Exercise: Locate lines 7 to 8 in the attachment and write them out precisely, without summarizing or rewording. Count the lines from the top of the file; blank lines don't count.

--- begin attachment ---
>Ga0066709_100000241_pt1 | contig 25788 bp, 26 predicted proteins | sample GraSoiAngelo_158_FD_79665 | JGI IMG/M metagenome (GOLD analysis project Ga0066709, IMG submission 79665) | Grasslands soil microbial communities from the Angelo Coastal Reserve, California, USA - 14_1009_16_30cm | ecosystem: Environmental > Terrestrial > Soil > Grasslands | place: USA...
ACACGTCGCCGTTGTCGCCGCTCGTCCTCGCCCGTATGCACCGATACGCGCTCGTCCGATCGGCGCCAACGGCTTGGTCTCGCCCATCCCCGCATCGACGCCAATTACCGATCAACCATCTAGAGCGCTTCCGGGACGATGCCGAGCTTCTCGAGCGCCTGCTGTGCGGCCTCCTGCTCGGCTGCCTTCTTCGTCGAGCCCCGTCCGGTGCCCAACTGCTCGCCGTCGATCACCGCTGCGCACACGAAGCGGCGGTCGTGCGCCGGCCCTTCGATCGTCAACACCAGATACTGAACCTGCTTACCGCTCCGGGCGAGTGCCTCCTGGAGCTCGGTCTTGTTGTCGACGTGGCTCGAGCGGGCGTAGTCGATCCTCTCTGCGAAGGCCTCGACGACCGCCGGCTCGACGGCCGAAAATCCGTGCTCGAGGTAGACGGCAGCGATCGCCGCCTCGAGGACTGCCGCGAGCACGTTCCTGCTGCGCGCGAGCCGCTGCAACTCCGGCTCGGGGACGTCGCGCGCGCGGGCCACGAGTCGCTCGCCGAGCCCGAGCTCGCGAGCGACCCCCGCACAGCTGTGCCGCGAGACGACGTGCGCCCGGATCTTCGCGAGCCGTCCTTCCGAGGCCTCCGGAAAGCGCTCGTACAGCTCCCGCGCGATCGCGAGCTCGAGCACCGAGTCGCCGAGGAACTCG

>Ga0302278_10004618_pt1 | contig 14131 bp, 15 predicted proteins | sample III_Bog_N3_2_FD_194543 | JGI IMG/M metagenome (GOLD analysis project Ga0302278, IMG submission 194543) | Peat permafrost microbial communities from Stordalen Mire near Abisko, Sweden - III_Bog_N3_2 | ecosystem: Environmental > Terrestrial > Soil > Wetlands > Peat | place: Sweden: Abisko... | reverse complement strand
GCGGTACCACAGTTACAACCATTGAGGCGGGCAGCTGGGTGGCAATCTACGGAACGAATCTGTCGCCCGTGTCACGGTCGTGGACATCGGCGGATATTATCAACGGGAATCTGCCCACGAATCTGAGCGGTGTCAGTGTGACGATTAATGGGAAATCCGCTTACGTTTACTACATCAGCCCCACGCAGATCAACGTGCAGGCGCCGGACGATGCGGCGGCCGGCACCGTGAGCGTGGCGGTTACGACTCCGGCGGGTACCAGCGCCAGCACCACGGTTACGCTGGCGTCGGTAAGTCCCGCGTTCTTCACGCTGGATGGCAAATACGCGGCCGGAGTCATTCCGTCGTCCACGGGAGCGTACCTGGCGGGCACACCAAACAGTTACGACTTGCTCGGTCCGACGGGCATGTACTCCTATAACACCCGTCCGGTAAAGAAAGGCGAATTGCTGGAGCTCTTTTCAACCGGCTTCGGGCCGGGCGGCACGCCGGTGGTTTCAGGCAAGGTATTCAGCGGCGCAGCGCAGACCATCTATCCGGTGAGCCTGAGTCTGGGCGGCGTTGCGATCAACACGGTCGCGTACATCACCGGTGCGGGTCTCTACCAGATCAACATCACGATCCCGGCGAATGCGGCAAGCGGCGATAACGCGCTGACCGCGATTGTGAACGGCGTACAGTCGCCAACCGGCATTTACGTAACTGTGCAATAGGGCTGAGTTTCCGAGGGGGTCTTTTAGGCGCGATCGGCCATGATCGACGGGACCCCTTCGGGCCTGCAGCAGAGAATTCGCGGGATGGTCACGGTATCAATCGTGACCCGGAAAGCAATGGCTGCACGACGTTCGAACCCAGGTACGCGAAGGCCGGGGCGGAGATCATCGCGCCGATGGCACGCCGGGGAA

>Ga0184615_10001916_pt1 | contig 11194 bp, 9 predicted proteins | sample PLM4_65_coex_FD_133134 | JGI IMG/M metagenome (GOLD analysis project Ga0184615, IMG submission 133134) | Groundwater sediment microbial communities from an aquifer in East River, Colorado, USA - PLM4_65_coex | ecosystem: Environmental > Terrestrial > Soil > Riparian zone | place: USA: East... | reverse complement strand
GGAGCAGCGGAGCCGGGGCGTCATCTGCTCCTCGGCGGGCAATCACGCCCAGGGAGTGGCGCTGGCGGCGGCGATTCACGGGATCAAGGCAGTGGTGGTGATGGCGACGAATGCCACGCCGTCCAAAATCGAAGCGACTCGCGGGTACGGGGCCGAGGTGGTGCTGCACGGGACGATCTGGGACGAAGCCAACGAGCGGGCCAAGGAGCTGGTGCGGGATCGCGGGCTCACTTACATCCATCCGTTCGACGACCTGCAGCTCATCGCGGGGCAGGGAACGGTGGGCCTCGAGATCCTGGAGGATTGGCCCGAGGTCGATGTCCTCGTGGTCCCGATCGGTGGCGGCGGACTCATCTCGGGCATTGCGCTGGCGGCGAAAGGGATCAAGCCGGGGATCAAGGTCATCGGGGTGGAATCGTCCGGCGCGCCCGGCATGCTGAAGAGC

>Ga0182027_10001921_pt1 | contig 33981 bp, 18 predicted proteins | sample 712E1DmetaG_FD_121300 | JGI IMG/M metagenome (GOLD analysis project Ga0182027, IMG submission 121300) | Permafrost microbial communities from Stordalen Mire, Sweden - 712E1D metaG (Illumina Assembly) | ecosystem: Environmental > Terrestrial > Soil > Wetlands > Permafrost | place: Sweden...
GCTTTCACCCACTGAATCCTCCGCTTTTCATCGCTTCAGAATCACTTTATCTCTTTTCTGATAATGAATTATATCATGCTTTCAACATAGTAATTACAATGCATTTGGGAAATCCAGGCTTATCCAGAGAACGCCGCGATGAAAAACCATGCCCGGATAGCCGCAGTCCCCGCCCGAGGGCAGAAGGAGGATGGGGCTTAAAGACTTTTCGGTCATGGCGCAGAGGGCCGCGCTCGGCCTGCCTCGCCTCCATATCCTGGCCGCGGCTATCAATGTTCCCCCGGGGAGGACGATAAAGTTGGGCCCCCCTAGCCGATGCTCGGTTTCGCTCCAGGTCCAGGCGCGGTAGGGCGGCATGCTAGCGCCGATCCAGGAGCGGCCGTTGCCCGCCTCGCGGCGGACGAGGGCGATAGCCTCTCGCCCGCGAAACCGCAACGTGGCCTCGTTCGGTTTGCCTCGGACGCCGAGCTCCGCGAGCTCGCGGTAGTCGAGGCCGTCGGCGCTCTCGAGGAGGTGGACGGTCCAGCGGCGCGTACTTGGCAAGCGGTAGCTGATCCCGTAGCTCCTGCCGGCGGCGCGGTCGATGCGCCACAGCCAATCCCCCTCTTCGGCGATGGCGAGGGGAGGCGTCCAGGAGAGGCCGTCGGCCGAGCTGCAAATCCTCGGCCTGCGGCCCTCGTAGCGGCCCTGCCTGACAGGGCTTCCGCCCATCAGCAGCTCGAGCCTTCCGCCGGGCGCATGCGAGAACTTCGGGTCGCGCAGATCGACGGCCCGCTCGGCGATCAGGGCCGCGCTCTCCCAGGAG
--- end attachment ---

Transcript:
>Ga0182027_10001921_pt1 | contig 33981 bp, 18 predicted proteins | sample 712E1DmetaG_FD_121300 | JGI IMG/M metagenome (GOLD analysis project Ga0182027, IMG submission 121300) | Permafrost microbial communities from Stordalen Mire, Sweden - 712E1D metaG (Illumina Assembly) | ecosystem: Environmental > Terrestrial > Soil > Wetlands > Permafrost | place: Sweden...
GCTTTCACCCACTGAATCCTCCGCTTTTCATCGCTTCAGAATCACTTTATCTCTTTTCTGATAATGAATTATATCATGCTTTCAACATAGTAATTACAATGCATTTGGGAAATCCAGGCTTATCCAGAGAACGCCGCGATGAAAAACCATGCCCGGATAGCCGCAGTCCCCGCCCGAGGGCAGAAGGAGGATGGGGCTTAAAGACTTTTCGGTCATGGCGCAGAGGGCCGCGCTCGGCCTGCCTCGCCTCCATATCCTGGCCGCGGCTATCAATGTTCCCCCGGGGAGGACGATAAAGTTGGGCCCCCCTAGCCGATGCTCGGTTTCGCTCCAGGTCCAGGCGCGGTAGGGCGGCATGCTAGCGCCGATCCAGGAGCGGCCGTTGCCCGCCTCGCGGCGGACGAGGGCGATAGCCTCTCGCCCGCGAAACCGCAACGTGGCCTCGTTCGGTTTGCCTCGGACGCCGAGCTCCGCGAGCTCGCGGTAGTCGAGGCCGTCGGCGCTCTCGAGGAGGTGGACGGTCCAGCGGCGCGTACTTGGCAAGCGGTAGCTGATCCCGTAGCTCCTGCCGGCGGCGCGGTCGATGCGCCACAGCCAATCCCCCTCTTCGGCGATGGCGAGGGGAGGCGTCCAGGAGAGGCCGTCGGCCGAGCTGCAAATCCTCGGCCTGCGGCCCTCGTAGCGGCCCTGCCTGACAGGGCTTCCGCCCATCAGCAGCTCGAGCCTTCCGCCGGGCGCATGCGAGAACTTCGGGTCGCGCAGATCGACGGCCCGCTCGGCGATCAGGGCCGCGCTCTCCCAGGAG